Phil Case, director, PwC and specialist in responsible investment, said:
“Since the financial crisis, investors are under ever greater scrutiny regarding their wider environmental and social impact and purpose. The expectations of regulators, policymakers, NGOs and the general public for investors and their advisers to behave responsibly and deliver more than simply financial return are much higher than before, and are here to stay.
“There is no doubt in these investors’ minds that identifying opportunities to implement improvements in managing the risks associated with environmental, social and governance issues will protect and increase the value of investments.
“The frameworks exist for effective ESG assessment, monitoring and reporting, which would enable LPs to use their investment power to drive sustainable, long-term change in response to stakeholders’ concerns.
“We need to see more active integration and interrogation of ESG matters in private equity investment. It could shift the power of institutional funding from being a threat of withdrawal to a force to embed an orderly, sustainable transition to a low-carbon economy, not only setting the timeline for change, but securing vital funding for it too.”
- PwC conducted one to one interviews with 60 Limited Partners in 14 Countries, collectively allocating around $500bn to private equity fund managers or General Partners (GPs). Participation was voluntary and sample is likely to be skewed towards those investors who are relatively advanced in their approach to responsible investment. 30% were pension funds; 20% investment managers; 7% Sovereign or government controlled funds. Respondents include major international pension investors including California State Teachers Retirement System, UK Universities Superannuation Scheme, BT Pension Scheme, West Midlands Pension Fund, Wellcome Trust, Swedish Pension Fund, and Church Pension funds in the US, Finland. Major asset management investors including Aberdeen Asset Management, Hermes GPE, F&C Asset Management, and BlackRock.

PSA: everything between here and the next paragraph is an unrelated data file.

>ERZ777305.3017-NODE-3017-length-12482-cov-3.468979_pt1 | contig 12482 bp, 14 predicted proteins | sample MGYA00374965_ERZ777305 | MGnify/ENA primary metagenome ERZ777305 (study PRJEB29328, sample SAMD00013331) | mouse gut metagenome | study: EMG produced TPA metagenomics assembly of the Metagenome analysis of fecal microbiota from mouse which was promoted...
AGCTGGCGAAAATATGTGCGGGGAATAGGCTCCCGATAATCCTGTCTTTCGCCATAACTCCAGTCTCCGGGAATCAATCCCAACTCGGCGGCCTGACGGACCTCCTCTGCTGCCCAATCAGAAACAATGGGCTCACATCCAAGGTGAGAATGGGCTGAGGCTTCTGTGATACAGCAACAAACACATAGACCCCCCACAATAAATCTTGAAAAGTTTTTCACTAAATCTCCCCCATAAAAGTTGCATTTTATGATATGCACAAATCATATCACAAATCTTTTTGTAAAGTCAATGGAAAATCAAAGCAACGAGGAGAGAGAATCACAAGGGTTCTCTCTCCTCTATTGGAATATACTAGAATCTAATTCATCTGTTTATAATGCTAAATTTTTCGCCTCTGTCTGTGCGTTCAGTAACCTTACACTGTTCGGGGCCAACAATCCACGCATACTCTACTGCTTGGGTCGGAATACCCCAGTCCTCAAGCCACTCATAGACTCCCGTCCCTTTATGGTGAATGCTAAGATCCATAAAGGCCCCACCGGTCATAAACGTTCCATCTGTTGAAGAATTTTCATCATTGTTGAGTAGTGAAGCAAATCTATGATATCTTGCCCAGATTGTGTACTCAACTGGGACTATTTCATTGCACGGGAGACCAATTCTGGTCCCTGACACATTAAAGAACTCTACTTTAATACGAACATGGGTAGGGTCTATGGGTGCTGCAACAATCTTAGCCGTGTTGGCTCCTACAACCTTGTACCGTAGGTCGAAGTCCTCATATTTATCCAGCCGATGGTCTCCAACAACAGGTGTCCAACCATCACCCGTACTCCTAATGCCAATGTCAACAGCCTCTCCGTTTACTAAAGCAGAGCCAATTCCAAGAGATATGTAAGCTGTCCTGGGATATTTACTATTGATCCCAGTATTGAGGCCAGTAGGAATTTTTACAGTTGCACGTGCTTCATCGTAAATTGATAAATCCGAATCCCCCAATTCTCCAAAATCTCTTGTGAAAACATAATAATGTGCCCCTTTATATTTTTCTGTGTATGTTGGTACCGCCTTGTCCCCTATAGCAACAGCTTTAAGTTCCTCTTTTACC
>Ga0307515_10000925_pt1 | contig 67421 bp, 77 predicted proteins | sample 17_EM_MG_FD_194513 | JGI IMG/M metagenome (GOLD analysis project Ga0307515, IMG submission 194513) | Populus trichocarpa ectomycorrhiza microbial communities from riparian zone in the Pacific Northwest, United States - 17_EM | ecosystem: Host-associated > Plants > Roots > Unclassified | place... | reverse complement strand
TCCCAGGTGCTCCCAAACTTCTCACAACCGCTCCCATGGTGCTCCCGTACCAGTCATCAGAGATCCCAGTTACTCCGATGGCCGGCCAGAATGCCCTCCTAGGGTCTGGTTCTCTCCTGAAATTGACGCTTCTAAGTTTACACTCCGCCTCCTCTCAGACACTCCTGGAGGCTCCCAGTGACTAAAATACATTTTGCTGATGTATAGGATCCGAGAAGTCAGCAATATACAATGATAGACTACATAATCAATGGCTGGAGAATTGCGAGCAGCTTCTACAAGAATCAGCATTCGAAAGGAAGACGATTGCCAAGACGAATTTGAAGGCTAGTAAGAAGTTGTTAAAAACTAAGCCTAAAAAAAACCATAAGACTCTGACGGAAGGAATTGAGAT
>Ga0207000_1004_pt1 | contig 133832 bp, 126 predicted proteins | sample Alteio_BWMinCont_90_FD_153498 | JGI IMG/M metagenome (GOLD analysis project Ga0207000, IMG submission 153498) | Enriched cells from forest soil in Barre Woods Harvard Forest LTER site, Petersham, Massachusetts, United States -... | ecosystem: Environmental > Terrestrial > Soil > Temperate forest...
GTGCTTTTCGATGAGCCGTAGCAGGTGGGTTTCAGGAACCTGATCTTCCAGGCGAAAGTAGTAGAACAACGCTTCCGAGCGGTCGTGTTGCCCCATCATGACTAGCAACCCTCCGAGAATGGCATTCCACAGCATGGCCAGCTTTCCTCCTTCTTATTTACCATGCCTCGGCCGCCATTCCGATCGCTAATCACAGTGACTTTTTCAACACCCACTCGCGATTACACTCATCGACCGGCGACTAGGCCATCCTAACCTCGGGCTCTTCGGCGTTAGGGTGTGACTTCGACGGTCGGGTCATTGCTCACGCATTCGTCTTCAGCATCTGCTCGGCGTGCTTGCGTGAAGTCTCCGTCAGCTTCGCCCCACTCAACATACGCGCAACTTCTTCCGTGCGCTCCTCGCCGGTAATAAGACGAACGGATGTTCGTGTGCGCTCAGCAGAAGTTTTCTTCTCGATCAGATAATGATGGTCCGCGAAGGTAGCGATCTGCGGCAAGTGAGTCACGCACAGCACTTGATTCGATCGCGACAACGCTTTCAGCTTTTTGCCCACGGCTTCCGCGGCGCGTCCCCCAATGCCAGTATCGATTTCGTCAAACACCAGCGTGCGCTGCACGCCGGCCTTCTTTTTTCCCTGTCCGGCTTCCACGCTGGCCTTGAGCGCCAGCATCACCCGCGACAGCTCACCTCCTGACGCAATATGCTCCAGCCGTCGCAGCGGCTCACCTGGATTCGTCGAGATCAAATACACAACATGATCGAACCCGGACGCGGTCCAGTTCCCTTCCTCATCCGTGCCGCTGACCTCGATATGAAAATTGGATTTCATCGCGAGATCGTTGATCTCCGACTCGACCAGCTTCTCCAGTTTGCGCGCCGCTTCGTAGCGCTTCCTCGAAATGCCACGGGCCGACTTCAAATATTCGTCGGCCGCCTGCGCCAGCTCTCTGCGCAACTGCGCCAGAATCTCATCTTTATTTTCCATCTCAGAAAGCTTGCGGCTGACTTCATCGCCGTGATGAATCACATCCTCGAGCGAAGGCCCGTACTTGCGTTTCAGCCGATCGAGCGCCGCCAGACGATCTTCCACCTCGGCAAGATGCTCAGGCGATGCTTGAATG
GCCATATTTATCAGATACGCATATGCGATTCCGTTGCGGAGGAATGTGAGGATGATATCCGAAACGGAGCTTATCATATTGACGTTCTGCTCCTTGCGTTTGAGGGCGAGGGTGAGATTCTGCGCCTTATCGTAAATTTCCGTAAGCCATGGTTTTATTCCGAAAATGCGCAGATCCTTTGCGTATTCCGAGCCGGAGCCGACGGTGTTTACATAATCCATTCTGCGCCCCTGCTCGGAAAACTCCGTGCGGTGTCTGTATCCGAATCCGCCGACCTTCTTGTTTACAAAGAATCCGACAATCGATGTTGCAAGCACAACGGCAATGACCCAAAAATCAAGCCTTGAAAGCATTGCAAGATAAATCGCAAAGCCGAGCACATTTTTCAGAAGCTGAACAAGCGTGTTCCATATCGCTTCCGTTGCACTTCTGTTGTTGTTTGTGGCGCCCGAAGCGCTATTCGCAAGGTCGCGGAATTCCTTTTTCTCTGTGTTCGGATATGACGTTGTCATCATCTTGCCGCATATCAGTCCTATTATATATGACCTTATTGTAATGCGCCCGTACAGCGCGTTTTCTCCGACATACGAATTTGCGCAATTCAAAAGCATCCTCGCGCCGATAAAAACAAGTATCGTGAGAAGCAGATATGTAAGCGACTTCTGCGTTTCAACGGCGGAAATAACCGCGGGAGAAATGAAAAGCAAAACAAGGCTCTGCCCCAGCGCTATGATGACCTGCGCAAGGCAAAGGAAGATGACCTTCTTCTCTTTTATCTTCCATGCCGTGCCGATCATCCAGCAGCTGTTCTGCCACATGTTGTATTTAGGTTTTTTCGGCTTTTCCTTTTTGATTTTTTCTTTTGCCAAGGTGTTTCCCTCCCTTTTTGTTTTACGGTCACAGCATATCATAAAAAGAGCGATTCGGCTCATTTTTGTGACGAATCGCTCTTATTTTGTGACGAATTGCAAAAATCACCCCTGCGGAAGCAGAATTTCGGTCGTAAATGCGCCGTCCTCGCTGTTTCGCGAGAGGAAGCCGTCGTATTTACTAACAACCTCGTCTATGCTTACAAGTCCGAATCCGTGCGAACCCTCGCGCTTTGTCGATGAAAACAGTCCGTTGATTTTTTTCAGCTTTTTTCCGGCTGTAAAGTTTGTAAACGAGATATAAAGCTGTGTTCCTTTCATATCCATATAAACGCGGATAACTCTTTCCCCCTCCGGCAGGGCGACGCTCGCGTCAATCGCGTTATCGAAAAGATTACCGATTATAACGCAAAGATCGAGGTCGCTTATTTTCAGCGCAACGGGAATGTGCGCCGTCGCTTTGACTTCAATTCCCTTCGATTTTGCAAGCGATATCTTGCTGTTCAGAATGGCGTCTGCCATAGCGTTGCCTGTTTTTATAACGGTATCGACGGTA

- Limited Partners, typically institutional investors, are the Private Equity sector’s source of capital.
- About “Responsible Investment”: Responsible investment is an approach to investment that acknowledges the relevance of environmental, social and governance (ESG) factors alongside traditional financial metrics. It is based on the belief that addressing ESG issues will protect value and enhance portfolio returns, especially over the longer term. It can include ethical investing, socially responsible investing, sustainable investing, impact investing and triple bottom line investing. Responsible investors may choose to exclude entire sectors they consider unsustainable or unethical, or they may seek out companies with better ESG performance than their peers. Some investors look to invest in companies with measurable, positive environmental or social impacts. Increasingly, responsible investors seek to supplement their existing investment processes with ESG analysis.